Ok. The rebellion is a bit overstated. But they aren’t particularly happy about the restricted screen time – especially Glow Worm. Mostly because that is how I placated this child – with the iPad, his third parent. (I mean, YouTube taught him all his numbers, his letters, his colors, nursery rhymes and songs, and a ton of other things parents are actually supposed to teach their children.)

But I can deal with their grumbling because the longer I keep it up, the less they grumble. (And truthfully, I do give in to their grumbling a smidge – so that’s why I say APPROXIMATELY 30 minutes. What can I say? I’M WEAK.)

2) The kids are actually playing.

I mean, I know it’s super obvious. And I should have remembered that I have done this before. (Last year around this time, actually.)

But really! The children are actually playing. With our toys. With each other. With the baby.

And they’re funny. And fun.

I mean, they would occasionally play like this anyway, but it’s now for many hours every day now instead of every now and then.

For instance, the other day, the kids spent over an hour setting up several theaters of war between army men, dinosaurs, animals, and other toys. Then, Cookie Monster was busy fighting the battles. Gamera was selling concession stand snacks to the observers (Batman and Superman were watching from the doll house roof). Glow Worm was alternately playing waiter and grunt. Sasquatch was roaming the field randomly destroying things.

They have also played shockingly realistic live action MinecraftPlants vs. Zombies, and American Ninja Warrior. Sadly, it all involves beating the shit out of each other with their Minecraft foam swords and axes. And fists.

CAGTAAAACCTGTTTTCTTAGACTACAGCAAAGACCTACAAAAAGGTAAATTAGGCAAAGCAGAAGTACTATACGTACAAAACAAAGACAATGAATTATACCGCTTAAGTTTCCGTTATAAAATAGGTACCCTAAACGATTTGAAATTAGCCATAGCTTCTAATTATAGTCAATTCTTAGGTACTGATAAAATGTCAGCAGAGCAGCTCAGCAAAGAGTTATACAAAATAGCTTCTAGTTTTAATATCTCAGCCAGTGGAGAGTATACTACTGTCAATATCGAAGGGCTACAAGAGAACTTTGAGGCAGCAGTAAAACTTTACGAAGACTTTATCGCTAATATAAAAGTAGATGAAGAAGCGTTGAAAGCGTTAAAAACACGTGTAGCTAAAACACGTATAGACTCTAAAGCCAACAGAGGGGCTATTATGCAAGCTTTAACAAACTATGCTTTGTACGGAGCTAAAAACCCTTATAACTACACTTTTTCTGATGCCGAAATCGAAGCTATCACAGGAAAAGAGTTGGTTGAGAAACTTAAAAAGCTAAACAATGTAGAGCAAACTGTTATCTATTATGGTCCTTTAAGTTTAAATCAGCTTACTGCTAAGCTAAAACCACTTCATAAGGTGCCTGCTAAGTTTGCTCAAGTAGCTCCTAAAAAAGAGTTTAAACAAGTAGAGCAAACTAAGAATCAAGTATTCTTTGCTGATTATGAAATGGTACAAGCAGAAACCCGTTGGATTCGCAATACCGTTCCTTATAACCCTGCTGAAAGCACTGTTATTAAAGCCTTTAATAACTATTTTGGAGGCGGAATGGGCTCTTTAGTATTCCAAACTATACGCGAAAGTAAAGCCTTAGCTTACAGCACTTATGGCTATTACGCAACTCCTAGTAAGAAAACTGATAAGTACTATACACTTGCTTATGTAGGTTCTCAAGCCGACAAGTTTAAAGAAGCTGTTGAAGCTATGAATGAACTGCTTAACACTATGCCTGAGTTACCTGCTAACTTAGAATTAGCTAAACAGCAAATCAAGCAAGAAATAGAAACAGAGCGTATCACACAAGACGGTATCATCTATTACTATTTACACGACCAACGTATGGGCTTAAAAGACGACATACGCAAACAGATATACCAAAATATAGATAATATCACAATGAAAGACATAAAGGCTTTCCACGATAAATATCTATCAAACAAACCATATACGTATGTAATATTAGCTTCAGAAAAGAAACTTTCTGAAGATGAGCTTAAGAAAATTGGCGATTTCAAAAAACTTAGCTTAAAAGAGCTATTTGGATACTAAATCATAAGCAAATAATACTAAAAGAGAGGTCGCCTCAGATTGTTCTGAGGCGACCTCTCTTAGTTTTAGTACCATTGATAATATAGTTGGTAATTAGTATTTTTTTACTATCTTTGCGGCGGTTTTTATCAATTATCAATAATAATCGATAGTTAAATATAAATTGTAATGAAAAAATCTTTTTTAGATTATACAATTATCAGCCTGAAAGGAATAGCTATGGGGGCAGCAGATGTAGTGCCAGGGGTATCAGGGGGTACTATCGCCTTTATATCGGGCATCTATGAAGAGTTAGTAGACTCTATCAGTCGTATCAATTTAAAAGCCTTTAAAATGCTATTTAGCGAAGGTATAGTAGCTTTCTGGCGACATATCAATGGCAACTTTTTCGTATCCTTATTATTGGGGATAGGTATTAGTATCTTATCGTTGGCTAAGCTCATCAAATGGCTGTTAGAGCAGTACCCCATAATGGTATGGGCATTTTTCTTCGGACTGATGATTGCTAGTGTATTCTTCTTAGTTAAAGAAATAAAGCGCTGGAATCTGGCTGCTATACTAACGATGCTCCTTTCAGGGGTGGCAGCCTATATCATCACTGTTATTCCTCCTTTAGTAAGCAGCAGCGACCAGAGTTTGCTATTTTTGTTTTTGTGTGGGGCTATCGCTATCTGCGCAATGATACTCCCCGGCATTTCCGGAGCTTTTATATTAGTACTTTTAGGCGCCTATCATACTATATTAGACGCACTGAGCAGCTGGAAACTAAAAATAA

They are coloring and drawing and cutting and pasting stuff.

They’re playing with newly made play dough. (See? I can occasionally be fun.)

They have even brought out the board games to play with each other (and fight with each other).

They have spent an entire afternoon pushing Sasquatch around in a laundry basket up and down the upstairs hallway and then lifting him up like it’s a litter and calling him the king. (It is as cute as it sounds.)

They have also pushed him around in the Little Tikes Cozy Coupe (and at high speeds!) and included Sasquatch in all their shenanigans as they pretended to work in a drive-thru restaurant and judged each other’s cooking.

They are having the childhood I imagined them having.

3) They go to bed much easier.

I mean, I knew all about that blue light nonsense interfering with their sleep sensors or whatever, but I never really did much about it. I just assumed my kids were dicks at bedtime because kids are dicks at bedtimes.

NOPE.

They’re not perfect. But I’ll take this relatively painless bedtime over the hell on earth it used to be.

4) Taking care of Sasquatch is much easier because now, the kids aren’t on the iPad so they are playing with each other and with him.

He’s like their own live doll.

5) I keep forgetting (more like actively not doing) a lot of their homeschooling because they’re having such a good time playing with one another. I feel like a jerk interrupting.

6) They are speaking more Chinese to each other.

OMG THEY ARE SPEAKING MORE CHINESE TO EACH OTHER.

Totally an unexpected side benefit!!